Yuma Proving Ground is now under new leadership after a change of command ceremony on Wednesday –minus the traditional military fanfare typically featured.
Col. Ben “ Patrick” McFall III, took command of YPG from Col. Ross Poppenberger during a small ceremony inside the Palm Garden conference room, which is located in the YPG library.
“I’ve really enjoyed my time here, working with the community and the folks here, who are phenomenal,” Poppenberger said. “It has been an honor and a pleasure to serve here and I couldn’t think of a better place to end my military career.”
Because large gatherings have been banned due to the ongoing coronavirus pandemic, the ceremony at YPG was live-streamed on social media.
Major Gen. Joel K Tyler, commander of the U.S. Army’s Test and Evaluation Center at the Aberdeen Proving Ground, presided over it.
Poppenberger took the helm as YPG’s commander in June of 2017, during a time in which the U.S. Army shifted its focus from readiness to modernization.
Under his command, YPG was at the center of those modernization efforts by testing and developing field artillery systems capable of accurately striking targets more than twice as far away as currently-fielded 155mm howitzer shells can.
Throughout his command, Poppenberger also received accolades for his support of public outreach efforts, which included such unprecedented events as the YPG 75th anniversary and YPG 2020 open houses, the latter of which drew 22,000 people to the installation.
He was also directly involved in getting the state to allocate $28 million to begin a long-needed expansion of Highway 95, YPG’s major traffic artery, to four lanes.
After a 31-year career, Poppenburger is retiring and has taken a job in Yuma.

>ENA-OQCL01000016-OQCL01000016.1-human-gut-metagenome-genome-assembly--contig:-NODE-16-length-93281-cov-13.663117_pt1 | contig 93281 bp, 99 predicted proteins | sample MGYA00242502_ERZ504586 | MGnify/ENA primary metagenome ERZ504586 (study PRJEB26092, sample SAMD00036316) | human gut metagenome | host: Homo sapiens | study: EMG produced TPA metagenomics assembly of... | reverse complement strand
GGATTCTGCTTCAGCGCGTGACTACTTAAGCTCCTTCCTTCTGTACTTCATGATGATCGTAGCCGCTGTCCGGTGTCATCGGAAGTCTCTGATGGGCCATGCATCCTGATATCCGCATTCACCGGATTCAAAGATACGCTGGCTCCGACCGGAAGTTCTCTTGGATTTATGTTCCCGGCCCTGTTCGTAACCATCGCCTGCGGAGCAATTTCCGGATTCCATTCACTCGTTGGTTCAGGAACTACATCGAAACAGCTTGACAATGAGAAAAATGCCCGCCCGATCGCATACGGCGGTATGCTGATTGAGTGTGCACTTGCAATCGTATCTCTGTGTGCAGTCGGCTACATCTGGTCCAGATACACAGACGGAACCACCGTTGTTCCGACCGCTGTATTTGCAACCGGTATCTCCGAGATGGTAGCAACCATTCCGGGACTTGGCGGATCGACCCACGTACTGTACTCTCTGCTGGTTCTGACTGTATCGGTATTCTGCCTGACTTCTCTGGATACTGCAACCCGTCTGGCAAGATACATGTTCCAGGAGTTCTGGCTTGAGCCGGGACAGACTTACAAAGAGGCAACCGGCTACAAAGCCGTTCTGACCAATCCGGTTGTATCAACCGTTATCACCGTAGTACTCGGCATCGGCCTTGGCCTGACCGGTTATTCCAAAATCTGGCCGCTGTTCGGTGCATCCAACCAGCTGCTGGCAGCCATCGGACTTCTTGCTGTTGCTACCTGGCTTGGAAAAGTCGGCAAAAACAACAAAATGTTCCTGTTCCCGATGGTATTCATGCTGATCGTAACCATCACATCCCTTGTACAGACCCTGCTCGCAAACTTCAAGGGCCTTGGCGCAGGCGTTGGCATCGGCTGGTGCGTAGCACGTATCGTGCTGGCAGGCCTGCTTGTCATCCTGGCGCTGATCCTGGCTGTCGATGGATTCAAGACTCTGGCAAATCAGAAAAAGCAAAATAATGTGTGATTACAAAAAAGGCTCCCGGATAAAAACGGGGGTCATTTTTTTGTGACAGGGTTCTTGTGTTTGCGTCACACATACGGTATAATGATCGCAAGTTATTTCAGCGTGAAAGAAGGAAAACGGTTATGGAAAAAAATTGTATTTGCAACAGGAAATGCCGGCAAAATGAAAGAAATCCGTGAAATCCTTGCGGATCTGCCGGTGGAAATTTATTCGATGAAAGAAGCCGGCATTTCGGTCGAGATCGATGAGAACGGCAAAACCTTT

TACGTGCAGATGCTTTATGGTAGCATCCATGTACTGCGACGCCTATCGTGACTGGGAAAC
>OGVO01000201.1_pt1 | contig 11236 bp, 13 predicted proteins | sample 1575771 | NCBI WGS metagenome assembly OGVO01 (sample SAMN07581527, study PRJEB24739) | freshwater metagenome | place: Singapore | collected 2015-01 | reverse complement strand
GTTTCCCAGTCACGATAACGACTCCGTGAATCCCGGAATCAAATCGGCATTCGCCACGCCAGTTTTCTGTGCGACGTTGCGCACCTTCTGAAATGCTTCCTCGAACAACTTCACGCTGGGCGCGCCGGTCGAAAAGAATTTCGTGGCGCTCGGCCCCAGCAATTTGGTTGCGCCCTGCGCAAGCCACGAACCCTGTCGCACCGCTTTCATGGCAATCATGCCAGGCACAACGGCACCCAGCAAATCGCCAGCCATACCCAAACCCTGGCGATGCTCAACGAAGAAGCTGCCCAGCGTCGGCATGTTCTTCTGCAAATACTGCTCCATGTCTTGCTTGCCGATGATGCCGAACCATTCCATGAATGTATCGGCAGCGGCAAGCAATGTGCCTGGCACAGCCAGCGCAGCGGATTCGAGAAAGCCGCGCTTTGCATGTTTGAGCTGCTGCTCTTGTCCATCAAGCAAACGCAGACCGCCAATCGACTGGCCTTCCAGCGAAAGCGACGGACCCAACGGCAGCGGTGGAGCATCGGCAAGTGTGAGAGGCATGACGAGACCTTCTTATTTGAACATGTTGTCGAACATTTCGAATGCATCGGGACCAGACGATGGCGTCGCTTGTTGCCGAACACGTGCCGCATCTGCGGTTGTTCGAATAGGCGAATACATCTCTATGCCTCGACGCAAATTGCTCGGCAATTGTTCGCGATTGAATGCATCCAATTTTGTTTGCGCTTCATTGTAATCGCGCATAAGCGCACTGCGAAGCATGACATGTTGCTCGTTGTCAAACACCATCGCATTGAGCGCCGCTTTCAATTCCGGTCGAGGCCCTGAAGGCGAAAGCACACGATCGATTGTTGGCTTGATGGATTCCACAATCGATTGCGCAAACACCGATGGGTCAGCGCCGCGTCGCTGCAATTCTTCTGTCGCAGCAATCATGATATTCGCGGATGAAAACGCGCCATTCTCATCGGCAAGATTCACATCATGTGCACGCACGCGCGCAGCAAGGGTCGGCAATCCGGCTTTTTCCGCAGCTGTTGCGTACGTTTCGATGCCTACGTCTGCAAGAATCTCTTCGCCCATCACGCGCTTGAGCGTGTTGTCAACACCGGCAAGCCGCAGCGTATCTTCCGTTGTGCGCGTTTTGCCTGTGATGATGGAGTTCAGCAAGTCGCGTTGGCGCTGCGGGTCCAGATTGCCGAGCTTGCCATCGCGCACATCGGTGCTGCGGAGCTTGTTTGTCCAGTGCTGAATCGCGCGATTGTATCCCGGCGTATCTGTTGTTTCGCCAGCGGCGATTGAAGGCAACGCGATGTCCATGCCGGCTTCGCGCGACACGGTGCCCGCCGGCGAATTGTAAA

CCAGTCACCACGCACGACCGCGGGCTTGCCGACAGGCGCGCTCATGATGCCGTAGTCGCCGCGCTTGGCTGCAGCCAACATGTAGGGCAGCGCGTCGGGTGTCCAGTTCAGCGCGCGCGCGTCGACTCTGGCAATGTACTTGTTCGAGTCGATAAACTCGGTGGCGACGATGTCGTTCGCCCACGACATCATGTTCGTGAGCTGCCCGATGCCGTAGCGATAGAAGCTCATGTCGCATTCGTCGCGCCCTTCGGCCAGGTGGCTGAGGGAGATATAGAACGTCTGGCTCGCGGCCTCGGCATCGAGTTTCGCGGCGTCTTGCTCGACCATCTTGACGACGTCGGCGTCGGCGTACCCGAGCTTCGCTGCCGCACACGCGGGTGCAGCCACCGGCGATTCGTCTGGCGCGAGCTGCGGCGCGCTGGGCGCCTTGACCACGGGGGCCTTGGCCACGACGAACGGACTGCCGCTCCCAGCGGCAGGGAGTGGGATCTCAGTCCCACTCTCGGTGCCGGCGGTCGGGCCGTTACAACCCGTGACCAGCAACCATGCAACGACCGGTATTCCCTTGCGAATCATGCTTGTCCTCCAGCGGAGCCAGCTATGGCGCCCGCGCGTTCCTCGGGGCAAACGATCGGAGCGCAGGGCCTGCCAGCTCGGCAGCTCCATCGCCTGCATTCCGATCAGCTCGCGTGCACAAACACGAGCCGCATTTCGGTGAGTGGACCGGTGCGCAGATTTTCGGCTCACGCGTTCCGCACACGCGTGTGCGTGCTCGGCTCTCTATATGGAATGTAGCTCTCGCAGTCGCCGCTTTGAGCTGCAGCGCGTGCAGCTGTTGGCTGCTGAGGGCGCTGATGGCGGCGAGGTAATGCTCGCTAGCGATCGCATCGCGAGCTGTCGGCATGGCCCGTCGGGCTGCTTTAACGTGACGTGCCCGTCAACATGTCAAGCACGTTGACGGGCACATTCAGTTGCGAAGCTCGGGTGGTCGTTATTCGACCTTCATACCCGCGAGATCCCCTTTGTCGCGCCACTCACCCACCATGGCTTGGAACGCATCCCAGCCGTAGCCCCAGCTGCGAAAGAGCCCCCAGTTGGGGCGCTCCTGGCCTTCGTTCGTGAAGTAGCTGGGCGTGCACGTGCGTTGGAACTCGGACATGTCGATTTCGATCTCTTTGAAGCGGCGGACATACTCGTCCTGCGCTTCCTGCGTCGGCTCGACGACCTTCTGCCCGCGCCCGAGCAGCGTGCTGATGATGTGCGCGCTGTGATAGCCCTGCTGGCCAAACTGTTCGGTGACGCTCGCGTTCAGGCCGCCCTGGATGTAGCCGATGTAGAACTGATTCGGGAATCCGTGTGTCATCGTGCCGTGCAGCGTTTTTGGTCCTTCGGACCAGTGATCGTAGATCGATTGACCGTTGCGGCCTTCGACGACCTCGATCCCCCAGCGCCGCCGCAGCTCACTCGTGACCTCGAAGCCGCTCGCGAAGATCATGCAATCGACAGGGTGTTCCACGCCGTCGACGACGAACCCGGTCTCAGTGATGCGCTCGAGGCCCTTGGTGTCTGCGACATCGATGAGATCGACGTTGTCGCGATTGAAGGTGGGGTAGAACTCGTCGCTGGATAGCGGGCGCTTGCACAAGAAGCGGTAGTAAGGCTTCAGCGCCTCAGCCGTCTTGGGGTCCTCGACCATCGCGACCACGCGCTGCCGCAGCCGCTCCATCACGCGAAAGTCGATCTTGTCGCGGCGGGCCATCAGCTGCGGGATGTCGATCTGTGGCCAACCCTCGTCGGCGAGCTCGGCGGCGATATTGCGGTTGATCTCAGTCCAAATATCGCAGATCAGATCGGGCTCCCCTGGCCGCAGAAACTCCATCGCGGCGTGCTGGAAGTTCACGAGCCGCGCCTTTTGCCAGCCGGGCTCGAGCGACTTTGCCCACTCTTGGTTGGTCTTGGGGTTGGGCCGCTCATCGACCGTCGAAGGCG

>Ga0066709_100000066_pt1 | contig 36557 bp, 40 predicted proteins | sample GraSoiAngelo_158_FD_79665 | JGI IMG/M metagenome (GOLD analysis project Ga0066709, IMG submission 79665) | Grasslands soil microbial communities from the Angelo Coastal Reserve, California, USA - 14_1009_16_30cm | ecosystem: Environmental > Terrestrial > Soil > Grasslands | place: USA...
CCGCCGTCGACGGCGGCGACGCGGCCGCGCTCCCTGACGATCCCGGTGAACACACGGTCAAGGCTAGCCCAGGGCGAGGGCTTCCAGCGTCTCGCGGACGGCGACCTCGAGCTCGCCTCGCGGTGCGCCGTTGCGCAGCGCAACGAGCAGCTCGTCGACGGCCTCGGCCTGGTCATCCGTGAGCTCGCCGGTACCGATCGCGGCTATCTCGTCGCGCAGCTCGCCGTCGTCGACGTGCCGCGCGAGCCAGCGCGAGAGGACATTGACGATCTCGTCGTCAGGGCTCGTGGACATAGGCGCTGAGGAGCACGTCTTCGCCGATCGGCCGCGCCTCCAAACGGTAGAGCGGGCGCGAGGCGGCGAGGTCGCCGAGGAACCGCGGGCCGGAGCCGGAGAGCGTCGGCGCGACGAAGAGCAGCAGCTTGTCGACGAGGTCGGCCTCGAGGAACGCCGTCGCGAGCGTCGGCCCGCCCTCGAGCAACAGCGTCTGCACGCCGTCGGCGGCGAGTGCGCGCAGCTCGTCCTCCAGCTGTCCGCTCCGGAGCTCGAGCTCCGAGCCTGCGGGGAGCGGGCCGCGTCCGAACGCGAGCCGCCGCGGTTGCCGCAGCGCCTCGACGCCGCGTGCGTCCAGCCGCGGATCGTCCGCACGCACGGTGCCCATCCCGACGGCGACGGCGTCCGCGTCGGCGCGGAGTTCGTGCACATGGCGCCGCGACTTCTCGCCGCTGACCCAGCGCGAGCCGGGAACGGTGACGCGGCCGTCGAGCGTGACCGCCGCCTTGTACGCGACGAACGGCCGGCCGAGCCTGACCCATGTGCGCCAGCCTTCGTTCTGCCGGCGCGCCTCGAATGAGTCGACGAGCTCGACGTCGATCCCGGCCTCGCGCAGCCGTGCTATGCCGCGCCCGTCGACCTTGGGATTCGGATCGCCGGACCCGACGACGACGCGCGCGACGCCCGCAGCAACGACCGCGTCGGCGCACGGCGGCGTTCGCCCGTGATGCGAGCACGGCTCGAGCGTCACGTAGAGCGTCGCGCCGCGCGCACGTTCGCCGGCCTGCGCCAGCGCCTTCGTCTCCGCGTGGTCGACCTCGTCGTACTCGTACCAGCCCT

When asked what advice he would give to McFall, Poppenberger said that he left a handwritten note on his desk for him of three very important things, which were:
“Take care of the people and they will take care of you. That is what they did for me,” Poppenberger said. “Take care of the community and stakeholders and focus on setting the proving ground up for the future.”
He also told McFall in his remarks during the ceremony that there is no doubt in his mind that the U.S. has the best military equipment in the world, and that it is in large part to the work being done at YPG.
“This group of people here are second to none, make no mistake about it,” Poppenberger said. “You are going to love it here and do great things.”
McFall comes to YPG from the Army War College in Carlisle, Pa.
“This is a big day for me. I can’t speak to how honored and excited I am to have this opportunity,” Col. McFall said. “I feel very blessed.”
McFall, who arrived at YPG several weeks ago, has been touring the installation and had this to say:
“The workforce is a professional workforce and I’m awestruck,” he said. “The facilities are top-notch and I was impressed in what I saw.”